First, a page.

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Why Ocean's Eleven Remains a Perfect Heist Movie
Let's take a look back at the caper classic, now streaming on Peacock.
We like movies about people who are good at their jobs.
It's a very simple idea, but when done well, it can fill you with a sense of satisfaction as the credits roll, knowing that you've just watched characters navigate adversity and turmoil through the force of their skill and determination. It's one of the things that makes Top Gun so satisfying, or The Hunt for Red October, or even Die Hard. There's something about managing to Get It Done that just hits the brain's pleasure centers in the right way.
Why Now Is a Great Time to Revisit Ocean's Eleven, Now Streaming on Peacock
This is, of course, a central appeal of heist films, or at least the slick heist movies that feature crews of clever, beautiful people pulling off the seemingly impossible. But there's more to it than just making people look cool, and Ocean's Eleven (now streaming on Peacock) is proof of that. Steven Soderbergh's classic heist movie could have easily just been an excuse for a bunch of famous people to hang out together, a star vehicle coasting on the appeal of its leads and the sheer magnitude of fame within it cast. Instead, thanks to Soderbergh and the entire filmmaking team, it became something much more: a film about people who are good at their jobs made by people who are good at their jobs.
The first obstacle to pulling off any heist movie isn't really about the plotting. Yes, putting all the pieces in place for a satisfying caper is very important, but if you're going to make a movie about crooks, you need to first establish why it's worth following, and rooting for, this crew. Casting George Clooney and Brad Pitt as the two heads of the job, Danny Ocean and Rusty Ryan, is a good first step, of course. If you were going to the movies in 2001, there's a very good chance you already knew and liked both of these guys, so making them into two handsome, charming, clever thieves works very well, and Soderbergh does a masterful job of padding out the rest of the title team. You've got Elliott Gould, Carl Reiner, Bernie Mac, Scott Caan, Don Cheadle, and more, all working together to form a team that has its kinks and its problems, yes, but works like clockwork as an ensemble.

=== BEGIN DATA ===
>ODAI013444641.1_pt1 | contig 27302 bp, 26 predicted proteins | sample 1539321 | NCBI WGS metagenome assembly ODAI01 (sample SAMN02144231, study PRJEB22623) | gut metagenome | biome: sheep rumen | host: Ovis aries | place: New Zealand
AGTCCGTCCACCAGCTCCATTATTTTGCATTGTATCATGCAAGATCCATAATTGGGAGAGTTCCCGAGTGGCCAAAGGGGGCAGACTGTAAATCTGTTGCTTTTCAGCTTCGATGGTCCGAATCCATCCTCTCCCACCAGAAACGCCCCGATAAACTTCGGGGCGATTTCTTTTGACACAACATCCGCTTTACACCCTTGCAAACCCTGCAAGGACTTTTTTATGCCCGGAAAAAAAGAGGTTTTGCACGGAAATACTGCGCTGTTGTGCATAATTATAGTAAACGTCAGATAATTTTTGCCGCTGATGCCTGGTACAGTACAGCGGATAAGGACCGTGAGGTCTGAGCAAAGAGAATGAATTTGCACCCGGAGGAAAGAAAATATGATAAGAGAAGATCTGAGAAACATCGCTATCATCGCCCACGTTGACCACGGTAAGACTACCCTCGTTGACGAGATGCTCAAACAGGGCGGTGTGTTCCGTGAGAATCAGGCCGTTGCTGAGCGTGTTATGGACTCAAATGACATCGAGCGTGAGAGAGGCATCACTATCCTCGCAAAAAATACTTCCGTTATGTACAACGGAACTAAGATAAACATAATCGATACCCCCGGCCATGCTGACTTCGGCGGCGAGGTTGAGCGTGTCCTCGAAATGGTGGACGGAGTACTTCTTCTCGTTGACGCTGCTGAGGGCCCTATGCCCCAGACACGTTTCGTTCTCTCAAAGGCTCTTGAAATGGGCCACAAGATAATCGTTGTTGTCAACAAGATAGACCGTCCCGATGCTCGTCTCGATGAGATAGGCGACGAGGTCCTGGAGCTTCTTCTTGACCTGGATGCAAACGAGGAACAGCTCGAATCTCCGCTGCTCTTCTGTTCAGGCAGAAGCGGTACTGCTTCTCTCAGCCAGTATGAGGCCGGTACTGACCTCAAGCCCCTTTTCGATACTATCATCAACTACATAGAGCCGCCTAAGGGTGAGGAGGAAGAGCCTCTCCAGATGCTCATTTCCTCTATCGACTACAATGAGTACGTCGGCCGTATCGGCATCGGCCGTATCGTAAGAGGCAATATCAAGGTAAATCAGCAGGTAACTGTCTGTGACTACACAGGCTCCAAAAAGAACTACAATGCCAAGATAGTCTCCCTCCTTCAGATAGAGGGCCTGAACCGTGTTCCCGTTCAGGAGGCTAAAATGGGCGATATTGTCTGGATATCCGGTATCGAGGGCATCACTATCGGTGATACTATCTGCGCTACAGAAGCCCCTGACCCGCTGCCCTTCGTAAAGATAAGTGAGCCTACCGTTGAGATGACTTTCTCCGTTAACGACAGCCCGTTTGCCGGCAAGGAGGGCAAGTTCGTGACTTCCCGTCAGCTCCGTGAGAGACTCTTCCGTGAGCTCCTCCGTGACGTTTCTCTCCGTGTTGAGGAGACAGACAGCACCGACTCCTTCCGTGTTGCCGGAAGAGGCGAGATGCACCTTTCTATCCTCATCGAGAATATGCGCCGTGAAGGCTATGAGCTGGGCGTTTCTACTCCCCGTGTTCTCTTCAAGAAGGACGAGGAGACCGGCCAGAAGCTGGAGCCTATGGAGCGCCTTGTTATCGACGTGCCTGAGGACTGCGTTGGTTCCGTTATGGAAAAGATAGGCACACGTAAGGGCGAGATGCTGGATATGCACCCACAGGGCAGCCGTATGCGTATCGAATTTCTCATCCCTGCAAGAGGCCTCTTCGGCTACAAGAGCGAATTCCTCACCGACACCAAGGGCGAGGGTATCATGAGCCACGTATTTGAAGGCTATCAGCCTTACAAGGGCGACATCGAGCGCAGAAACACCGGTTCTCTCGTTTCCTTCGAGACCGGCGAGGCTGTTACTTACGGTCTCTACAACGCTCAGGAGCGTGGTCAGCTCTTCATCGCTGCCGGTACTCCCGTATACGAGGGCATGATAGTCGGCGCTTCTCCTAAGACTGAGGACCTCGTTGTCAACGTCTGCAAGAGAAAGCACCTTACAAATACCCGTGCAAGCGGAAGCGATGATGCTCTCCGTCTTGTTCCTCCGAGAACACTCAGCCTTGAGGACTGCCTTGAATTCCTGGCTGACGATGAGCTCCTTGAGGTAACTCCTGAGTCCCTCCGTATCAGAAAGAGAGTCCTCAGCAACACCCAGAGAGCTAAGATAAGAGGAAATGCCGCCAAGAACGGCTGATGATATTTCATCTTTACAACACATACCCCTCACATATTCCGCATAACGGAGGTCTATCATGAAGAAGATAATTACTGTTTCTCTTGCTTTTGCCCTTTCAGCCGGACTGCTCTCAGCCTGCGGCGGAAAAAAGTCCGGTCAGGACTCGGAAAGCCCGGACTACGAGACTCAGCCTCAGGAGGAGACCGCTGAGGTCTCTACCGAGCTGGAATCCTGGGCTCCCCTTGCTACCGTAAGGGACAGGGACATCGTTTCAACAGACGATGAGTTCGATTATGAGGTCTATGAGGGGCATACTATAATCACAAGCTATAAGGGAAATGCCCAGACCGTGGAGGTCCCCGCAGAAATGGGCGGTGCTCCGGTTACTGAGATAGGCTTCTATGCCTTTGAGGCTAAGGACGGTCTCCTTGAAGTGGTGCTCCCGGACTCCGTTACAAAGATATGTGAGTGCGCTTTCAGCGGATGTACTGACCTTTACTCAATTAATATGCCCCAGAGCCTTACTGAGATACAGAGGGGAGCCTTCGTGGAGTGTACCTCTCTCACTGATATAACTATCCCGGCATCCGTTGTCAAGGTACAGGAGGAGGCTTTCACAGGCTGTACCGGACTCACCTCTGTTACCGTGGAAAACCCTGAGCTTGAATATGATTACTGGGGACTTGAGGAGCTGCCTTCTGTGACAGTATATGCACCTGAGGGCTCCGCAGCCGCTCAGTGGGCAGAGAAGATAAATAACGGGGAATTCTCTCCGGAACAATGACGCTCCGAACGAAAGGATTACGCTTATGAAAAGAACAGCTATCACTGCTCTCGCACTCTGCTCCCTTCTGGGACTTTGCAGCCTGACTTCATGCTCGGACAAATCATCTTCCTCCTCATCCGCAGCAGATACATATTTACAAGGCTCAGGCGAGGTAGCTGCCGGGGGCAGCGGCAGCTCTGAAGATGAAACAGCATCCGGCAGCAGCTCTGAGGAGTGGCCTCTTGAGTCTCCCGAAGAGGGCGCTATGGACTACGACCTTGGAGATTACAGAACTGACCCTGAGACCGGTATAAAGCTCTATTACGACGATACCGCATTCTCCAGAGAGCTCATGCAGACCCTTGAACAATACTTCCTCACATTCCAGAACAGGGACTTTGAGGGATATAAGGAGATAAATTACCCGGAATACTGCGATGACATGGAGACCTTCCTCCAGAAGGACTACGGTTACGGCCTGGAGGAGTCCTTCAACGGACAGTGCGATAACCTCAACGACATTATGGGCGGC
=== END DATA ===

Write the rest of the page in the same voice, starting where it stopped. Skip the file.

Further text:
And speaking of clockwork, the film's success owes a great deal to the sheer meticulous energy with which Soderbergh puts all the pieces together. Working with editor Stephen Mirrione and cinematographer Peter Andrews, Soderbergh shoots the film like a cool breeze on a Vegas night, making every shot, every scene, every little piece of business for every character into something worth studying, worth focusing on until it leaves the screen. That means two things: that every piece of the film is compelling, and that we're paying attention to every gag, every bait and switch, right up until the film's final reveals.
Like we said, this is a movie made by people who are good at their jobs, so it makes sense that Soderbergh and company would make things work behind the camera. It also makes sense that the cast, led by Clooney and Pitt, would excel in front of the camera, but again, this could have easily just been a star vehicle, a cash grab in a slick package. What makes Ocean's Eleven soar beyond that is the human moments within the clever heist narrative.
It begins with Danny Ocean, an ex-con just out of prison who decides, immediately, that his first order of business is robbing three casinos at the same time. He goes to Rusty, his best friend, to put a crew together, using whatever means of coaxing he has to in order to build the team, and then they set about the business of knocking over these casinos because "the house always wins" until you bet big on a perfect hand, and then "you take the house." Of course, Danny doesn't tell anyone that he's robbing the casinos owned by the current suitor (Andy Garcia) of his ex-wife (Julia Roberts), but even with that little piece of motivation in mind, the more we watch Ocean's, the more it feels like there's something more at work.
Yes, Danny is going after these casinos for personal reasons, but over the course of the film, through the performances and the direction and the way the story sneakily embeds emotional truths into the intricacies of the plot, his mission becomes about something else. Each of the eleven men at the heart of the film needs this job to work, and not just for financial reasons. They need it because they're each in search of something, a sense of fulfillment beyond the petty thievery and botched jobs that have occupied their time up until now. Whatever they need, they find it in each other, and that means that Ocean's Eleven is not just a great heist movie, but a great hangout movie and, most importantly, a great movie about the depths of friendship.
And beyond that... well, it's just cool.
Ocean's Eleven is now streaming on Peacock.